Wondered what they were doing?
It was a simple measurement.
Our brain can easily trick us when learning how to draw in perspective so a quick measurement with a pencil is a great tip to easily check your drawing.
You need measurements to notice:
- How far apart objects are
- Where the edges lie
- Relationships between the size of an object
- Centre line of an object
The simplest thing to use is your thumb and a pencil.
The 3 key points to remember are:
1. Make sure to lock your arm, this will keep the pencil at the same distance from the object. It is easy to forget this and have a slight bend in your arm, this will give a different measurement and may mean you unnecessarily change your drawing.
2. Try to keep your head still and view the subject from one position. It is like taking a really long exposure photo where your eye is the camera lens and can’t move its position.
3. Use a long pencil, with a flat top edge. This will mean you have room for maneuver when measuring a variety of objects.
How to measure subjects in a landscape with a pencil
- Lock your arm and hold it out in front of you so your arm is horizontal.
- You can use anything with a straight edge, pencil, ruler, knitting needle
- Close one eye
- Linen up the top of the subject you are trying to measure with the top of the pencil (or another straight edge)
- Move your thumb up the pencil to the bottom of the object you are measuring.
This gives you your first measurement. You now have to keep your thumb in this position so you can compare the length to another area of your drawing.
This can be on the vertical or horizontal, it is just to get a relative size.
Then if one section is the same length you can check this against your own drawing.
What matters is the proportion, not the actual measurement.
If you have a pencil and a window, experiment with doing some relative measurements even without drawing anything. It is best to use objects that recede into the distance that are the same, so a row of cars, the classic fence posts etc, etc.
Another easy tip to help you to see objects in isolation is just to roll up a sheet of A4 paper into a tube and use it as a viewfinder. This way you can judge its size in relationship to the constraints of the tube rather than within a scene.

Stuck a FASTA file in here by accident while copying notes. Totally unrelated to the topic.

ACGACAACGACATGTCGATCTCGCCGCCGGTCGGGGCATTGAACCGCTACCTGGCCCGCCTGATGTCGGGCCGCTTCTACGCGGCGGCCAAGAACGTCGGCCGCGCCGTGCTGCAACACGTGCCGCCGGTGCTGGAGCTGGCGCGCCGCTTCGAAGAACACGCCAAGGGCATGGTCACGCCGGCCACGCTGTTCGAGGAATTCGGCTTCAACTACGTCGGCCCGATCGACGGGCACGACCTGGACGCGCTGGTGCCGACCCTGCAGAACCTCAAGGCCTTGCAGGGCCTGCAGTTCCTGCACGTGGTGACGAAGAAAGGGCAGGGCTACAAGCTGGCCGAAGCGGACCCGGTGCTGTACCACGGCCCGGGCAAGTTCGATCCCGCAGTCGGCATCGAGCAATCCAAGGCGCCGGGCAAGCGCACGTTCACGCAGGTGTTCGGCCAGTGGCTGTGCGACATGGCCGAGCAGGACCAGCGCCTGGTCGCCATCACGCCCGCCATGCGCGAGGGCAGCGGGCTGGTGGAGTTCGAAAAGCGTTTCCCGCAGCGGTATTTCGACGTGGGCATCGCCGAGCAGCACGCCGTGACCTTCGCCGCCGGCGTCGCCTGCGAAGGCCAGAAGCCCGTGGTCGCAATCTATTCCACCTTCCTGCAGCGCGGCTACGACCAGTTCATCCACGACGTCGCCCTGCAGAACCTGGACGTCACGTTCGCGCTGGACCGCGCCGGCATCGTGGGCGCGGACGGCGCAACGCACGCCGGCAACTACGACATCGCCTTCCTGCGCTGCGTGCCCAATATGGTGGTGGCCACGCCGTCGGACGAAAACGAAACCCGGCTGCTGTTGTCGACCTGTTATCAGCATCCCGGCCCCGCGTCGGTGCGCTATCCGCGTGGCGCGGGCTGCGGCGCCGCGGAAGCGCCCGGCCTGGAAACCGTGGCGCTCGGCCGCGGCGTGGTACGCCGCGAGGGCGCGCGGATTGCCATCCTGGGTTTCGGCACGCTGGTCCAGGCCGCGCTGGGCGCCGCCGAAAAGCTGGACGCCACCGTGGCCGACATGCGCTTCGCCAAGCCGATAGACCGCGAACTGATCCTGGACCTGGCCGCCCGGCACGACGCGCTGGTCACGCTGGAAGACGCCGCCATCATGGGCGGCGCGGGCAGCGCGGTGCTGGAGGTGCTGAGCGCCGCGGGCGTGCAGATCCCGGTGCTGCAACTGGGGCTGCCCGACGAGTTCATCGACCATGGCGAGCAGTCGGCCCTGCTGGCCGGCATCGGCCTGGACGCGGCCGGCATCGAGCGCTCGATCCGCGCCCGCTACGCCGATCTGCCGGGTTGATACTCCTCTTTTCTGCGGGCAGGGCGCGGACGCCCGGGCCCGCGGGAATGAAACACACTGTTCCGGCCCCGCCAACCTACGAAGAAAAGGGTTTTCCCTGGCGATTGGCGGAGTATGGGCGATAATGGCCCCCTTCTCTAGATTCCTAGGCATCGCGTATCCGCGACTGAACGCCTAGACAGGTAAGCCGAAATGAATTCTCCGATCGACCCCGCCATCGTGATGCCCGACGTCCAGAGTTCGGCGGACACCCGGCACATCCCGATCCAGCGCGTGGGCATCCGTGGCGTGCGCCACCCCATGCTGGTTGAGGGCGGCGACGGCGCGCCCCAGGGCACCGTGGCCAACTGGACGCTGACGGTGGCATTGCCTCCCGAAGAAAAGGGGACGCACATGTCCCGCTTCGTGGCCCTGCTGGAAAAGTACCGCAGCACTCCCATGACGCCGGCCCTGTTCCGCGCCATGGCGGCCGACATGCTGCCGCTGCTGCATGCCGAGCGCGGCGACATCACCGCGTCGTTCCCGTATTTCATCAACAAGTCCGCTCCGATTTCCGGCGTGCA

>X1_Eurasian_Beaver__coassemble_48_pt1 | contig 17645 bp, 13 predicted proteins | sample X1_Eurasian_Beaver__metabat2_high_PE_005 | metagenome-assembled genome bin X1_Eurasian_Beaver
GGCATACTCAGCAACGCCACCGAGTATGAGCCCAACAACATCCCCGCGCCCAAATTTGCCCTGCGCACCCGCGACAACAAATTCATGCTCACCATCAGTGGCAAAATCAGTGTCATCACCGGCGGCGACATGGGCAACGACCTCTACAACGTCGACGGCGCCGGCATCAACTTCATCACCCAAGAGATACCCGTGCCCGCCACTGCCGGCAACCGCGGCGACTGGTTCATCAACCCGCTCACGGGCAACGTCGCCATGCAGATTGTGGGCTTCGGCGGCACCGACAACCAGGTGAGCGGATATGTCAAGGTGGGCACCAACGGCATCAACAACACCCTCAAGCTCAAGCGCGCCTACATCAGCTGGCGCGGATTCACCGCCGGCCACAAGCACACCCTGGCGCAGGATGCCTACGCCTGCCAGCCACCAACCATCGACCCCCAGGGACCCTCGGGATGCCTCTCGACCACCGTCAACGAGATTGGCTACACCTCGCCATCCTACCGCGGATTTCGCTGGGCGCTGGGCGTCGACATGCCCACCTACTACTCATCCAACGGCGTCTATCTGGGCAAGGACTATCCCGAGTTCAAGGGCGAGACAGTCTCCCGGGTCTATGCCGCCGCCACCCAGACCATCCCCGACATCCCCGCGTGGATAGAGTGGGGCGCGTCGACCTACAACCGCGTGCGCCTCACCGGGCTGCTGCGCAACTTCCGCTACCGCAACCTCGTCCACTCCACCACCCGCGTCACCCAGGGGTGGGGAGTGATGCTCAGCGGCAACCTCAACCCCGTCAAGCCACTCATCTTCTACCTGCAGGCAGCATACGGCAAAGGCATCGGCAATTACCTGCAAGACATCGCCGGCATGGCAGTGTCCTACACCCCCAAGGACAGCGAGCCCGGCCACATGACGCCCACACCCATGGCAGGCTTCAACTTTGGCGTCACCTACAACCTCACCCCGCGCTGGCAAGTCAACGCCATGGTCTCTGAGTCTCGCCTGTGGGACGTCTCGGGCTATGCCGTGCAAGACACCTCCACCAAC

When viewing a whole scene our brain accepts everything in front of us, this is often why paintings have a flat or disjointed looking perspective.
Work within a frame
Have you ever started to draw in your sketchbook and run out of room? The models feet somewhere off screen? It is because you weren’t being specific about the edges of the image you were working within.
It is a useful trick to draw a frame border within your sketchpad so you have a clear edge to work towards. This will help you with composition, positioning and scale.
It doesn’t matter if you can’t measure the exact ‘to the millimeter’ size of an object all that matters in a drawing is the objects relative size to each other so they look spatially correct.
In traditional Atelier painting, a knitting needle and plumb line are often used for measurement to create a traditional sight-size portrait.
The plumb line to enable you to judge your verticals as well as to check alignments between objects. For example, the alignment between the middle of an eye with the edge of a mouth.
Drawing and painting realistically are all about checking and rechecking your drawing. As you work longer on a subject you will notice more and more subtleties. Also, as your eye comes back fresh you will notice other areas that need changing.
Putting it all in perspective
Painting is always in a state of flux.
Beginners often get discouraged when they draw an object and say “Oh that’s wrong, I’m rubbish at drawing” whereas altering mistakes and fine-tuning details are all part of drawing.
And let’s not forget, these techniques are to create realistic paintings and drawings.
If you prefer a more stylized or naive approach you could have a look at Cornish artist Alfred Wallis who had a unique approach to perspective.
Alfred Wallis, The Hold House Port Mear Square Island Port Mear Beach, about 1932
He painted the objects at a relative size depending on the size he deemed the most important to him. If a boat was the most important thing, that was painted the largest. One point perspective wasn’t needed as a more emotional response suited his needs. Don’t get hung up on getting everything perfect, just tweak a little at a time.
Another, contemporary example, is Henriette Simson who has just won the £25,000 Threadneedle Prize
Henrietta Simpson, Bad government, After Lorenzetti
Her landscapes look at ideas around perspective, you can read a review on the winning piece at the Making a Mark blog